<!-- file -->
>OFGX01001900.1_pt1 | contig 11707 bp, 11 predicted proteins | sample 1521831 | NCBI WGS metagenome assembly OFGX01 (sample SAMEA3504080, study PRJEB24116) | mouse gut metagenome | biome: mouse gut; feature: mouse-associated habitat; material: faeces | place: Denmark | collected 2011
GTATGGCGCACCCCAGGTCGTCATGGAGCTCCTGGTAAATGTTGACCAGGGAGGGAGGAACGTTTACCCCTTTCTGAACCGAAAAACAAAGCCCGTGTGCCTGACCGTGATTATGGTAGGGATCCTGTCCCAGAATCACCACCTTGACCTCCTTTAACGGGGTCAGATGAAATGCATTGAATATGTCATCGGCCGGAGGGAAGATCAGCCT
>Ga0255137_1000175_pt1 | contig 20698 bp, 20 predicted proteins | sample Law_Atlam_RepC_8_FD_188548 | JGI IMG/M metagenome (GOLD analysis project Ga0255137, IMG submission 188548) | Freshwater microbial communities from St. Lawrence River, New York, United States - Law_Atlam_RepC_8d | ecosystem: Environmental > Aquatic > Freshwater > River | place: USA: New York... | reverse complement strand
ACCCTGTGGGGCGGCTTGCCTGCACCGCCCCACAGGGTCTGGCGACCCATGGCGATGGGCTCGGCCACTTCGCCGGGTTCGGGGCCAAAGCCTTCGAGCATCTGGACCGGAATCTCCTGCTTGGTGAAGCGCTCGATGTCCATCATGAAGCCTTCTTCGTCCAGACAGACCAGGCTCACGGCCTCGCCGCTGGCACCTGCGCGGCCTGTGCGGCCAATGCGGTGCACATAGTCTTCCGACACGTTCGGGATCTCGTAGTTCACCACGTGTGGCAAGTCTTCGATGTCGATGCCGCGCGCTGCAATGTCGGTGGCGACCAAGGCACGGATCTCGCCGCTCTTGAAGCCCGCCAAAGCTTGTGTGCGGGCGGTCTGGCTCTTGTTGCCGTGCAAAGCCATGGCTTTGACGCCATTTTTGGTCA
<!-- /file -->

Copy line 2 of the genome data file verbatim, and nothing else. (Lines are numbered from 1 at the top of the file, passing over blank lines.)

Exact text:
GTATGGCGCACCCCAGGTCGTCATGGAGCTCCTGGTAAATGTTGACCAGGGAGGGAGGAACGTTTACCCCTTTCTGAACCGAAAAACAAAGCCCGTGTGCCTGACCGTGATTATGGTAGGGATCCTGTCCCAGAATCACCACCTTGACCTCCTTTAACGGGGTCAGATGAAATGCATTGAATATGTCATCGGCCGGAGGGAAGATCAGCCT